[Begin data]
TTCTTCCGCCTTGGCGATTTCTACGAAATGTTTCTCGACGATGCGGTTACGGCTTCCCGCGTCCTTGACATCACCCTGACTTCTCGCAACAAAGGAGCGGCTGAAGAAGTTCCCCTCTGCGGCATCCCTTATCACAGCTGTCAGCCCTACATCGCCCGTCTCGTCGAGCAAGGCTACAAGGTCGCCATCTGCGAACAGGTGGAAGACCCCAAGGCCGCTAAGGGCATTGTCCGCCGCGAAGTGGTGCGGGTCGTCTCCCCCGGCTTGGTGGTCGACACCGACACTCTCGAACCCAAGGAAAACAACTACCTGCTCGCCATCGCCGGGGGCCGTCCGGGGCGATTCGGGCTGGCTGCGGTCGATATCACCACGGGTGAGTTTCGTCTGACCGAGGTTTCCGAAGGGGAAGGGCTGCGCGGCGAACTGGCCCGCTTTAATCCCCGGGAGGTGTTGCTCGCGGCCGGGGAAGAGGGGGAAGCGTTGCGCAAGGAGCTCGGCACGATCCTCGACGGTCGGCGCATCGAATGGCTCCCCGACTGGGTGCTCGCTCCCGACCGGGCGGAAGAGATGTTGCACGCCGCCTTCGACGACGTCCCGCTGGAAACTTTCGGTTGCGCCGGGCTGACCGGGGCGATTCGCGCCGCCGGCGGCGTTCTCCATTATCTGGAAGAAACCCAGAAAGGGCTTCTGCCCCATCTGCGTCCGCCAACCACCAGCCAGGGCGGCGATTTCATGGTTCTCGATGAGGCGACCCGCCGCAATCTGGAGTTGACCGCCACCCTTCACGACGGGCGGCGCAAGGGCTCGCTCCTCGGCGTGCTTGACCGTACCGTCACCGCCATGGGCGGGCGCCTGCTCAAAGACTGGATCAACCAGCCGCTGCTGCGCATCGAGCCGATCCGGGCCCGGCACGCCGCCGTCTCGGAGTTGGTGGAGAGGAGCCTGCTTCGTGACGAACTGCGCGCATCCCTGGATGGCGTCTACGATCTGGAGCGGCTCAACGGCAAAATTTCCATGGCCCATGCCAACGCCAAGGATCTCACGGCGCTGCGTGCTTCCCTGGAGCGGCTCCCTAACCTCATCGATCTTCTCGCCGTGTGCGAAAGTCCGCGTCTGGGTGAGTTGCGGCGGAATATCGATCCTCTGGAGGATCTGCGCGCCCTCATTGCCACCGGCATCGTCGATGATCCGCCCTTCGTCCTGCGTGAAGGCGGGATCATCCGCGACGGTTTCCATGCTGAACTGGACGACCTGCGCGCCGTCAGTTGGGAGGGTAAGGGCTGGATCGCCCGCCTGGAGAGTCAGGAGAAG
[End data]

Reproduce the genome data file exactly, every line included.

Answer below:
TTCTTCCGCCTTGGCGATTTCTACGAAATGTTTCTCGACGATGCGGTTACGGCTTCCCGCGTCCTTGACATCACCCTGACTTCTCGCAACAAAGGAGCGGCTGAAGAAGTTCCCCTCTGCGGCATCCCTTATCACAGCTGTCAGCCCTACATCGCCCGTCTCGTCGAGCAAGGCTACAAGGTCGCCATCTGCGAACAGGTGGAAGACCCCAAGGCCGCTAAGGGCATTGTCCGCCGCGAAGTGGTGCGGGTCGTCTCCCCCGGCTTGGTGGTCGACACCGACACTCTCGAACCCAAGGAAAACAACTACCTGCTCGCCATCGCCGGGGGCCGTCCGGGGCGATTCGGGCTGGCTGCGGTCGATATCACCACGGGTGAGTTTCGTCTGACCGAGGTTTCCGAAGGGGAAGGGCTGCGCGGCGAACTGGCCCGCTTTAATCCCCGGGAGGTGTTGCTCGCGGCCGGGGAAGAGGGGGAAGCGTTGCGCAAGGAGCTCGGCACGATCCTCGACGGTCGGCGCATCGAATGGCTCCCCGACTGGGTGCTCGCTCCCGACCGGGCGGAAGAGATGTTGCACGCCGCCTTCGACGACGTCCCGCTGGAAACTTTCGGTTGCGCCGGGCTGACCGGGGCGATTCGCGCCGCCGGCGGCGTTCTCCATTATCTGGAAGAAACCCAGAAAGGGCTTCTGCCCCATCTGCGTCCGCCAACCACCAGCCAGGGCGGCGATTTCATGGTTCTCGATGAGGCGACCCGCCGCAATCTGGAGTTGACCGCCACCCTTCACGACGGGCGGCGCAAGGGCTCGCTCCTCGGCGTGCTTGACCGTACCGTCACCGCCATGGGCGGGCGCCTGCTCAAAGACTGGATCAACCAGCCGCTGCTGCGCATCGAGCCGATCCGGGCCCGGCACGCCGCCGTCTCGGAGTTGGTGGAGAGGAGCCTGCTTCGTGACGAACTGCGCGCATCCCTGGATGGCGTCTACGATCTGGAGCGGCTCAACGGCAAAATTTCCATGGCCCATGCCAACGCCAAGGATCTCACGGCGCTGCGTGCTTCCCTGGAGCGGCTCCCTAACCTCATCGATCTTCTCGCCGTGTGCGAAAGTCCGCGTCTGGGTGAGTTGCGGCGGAATATCGATCCTCTGGAGGATCTGCGCGCCCTCATTGCCACCGGCATCGTCGATGATCCGCCCTTCGTCCTGCGTGAAGGCGGGATCATCCGCGACGGTTTCCATGCTGAACTGGACGACCTGCGCGCCGTCAGTTGGGAGGGTAAGGGCTGGATCGCCCGCCTGGAGAGTCAGGAGAAG